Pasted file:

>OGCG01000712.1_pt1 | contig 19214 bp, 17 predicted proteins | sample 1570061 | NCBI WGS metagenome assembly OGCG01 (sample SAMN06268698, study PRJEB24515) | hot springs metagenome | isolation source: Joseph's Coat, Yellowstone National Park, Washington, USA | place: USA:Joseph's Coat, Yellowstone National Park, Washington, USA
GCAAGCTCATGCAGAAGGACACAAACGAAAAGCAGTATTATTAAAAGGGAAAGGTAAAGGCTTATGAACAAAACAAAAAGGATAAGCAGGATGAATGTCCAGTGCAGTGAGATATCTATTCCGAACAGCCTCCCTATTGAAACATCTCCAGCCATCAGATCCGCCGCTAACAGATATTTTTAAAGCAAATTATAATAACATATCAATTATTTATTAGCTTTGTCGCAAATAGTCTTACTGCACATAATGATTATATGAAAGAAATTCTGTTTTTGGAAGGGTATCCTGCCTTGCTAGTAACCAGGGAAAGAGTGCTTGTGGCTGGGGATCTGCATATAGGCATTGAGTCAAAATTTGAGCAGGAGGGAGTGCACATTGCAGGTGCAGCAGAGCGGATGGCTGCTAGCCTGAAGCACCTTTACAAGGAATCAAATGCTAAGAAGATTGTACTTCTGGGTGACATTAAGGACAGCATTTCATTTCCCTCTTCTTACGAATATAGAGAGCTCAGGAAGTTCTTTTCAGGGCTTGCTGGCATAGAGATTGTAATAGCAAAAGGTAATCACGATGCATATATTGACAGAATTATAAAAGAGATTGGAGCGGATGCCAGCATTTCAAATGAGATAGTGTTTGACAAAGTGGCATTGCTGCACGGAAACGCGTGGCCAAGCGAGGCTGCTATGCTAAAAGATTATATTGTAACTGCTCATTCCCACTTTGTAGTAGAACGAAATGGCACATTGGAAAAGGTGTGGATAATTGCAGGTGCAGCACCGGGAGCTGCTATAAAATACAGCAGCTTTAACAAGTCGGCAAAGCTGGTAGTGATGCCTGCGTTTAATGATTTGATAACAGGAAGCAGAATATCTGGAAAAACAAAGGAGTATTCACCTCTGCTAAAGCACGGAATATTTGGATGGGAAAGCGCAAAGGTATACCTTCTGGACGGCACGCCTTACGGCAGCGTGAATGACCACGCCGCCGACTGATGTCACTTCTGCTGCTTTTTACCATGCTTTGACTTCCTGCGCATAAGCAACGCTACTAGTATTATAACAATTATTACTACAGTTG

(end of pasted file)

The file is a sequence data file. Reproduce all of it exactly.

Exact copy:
>OGCG01000712.1_pt1 | contig 19214 bp, 17 predicted proteins | sample 1570061 | NCBI WGS metagenome assembly OGCG01 (sample SAMN06268698, study PRJEB24515) | hot springs metagenome | isolation source: Joseph's Coat, Yellowstone National Park, Washington, USA | place: USA:Joseph's Coat, Yellowstone National Park, Washington, USA
GCAAGCTCATGCAGAAGGACACAAACGAAAAGCAGTATTATTAAAAGGGAAAGGTAAAGGCTTATGAACAAAACAAAAAGGATAAGCAGGATGAATGTCCAGTGCAGTGAGATATCTATTCCGAACAGCCTCCCTATTGAAACATCTCCAGCCATCAGATCCGCCGCTAACAGATATTTTTAAAGCAAATTATAATAACATATCAATTATTTATTAGCTTTGTCGCAAATAGTCTTACTGCACATAATGATTATATGAAAGAAATTCTGTTTTTGGAAGGGTATCCTGCCTTGCTAGTAACCAGGGAAAGAGTGCTTGTGGCTGGGGATCTGCATATAGGCATTGAGTCAAAATTTGAGCAGGAGGGAGTGCACATTGCAGGTGCAGCAGAGCGGATGGCTGCTAGCCTGAAGCACCTTTACAAGGAATCAAATGCTAAGAAGATTGTACTTCTGGGTGACATTAAGGACAGCATTTCATTTCCCTCTTCTTACGAATATAGAGAGCTCAGGAAGTTCTTTTCAGGGCTTGCTGGCATAGAGATTGTAATAGCAAAAGGTAATCACGATGCATATATTGACAGAATTATAAAAGAGATTGGAGCGGATGCCAGCATTTCAAATGAGATAGTGTTTGACAAAGTGGCATTGCTGCACGGAAACGCGTGGCCAAGCGAGGCTGCTATGCTAAAAGATTATATTGTAACTGCTCATTCCCACTTTGTAGTAGAACGAAATGGCACATTGGAAAAGGTGTGGATAATTGCAGGTGCAGCACCGGGAGCTGCTATAAAATACAGCAGCTTTAACAAGTCGGCAAAGCTGGTAGTGATGCCTGCGTTTAATGATTTGATAACAGGAAGCAGAATATCTGGAAAAACAAAGGAGTATTCACCTCTGCTAAAGCACGGAATATTTGGATGGGAAAGCGCAAAGGTATACCTTCTGGACGGCACGCCTTACGGCAGCGTGAATGACCACGCCGCCGACTGATGTCACTTCTGCTGCTTTTTACCATGCTTTGACTTCCTGCGCATAAGCAACGCTACTAGTATTATAACAATTATTACTACAGTTG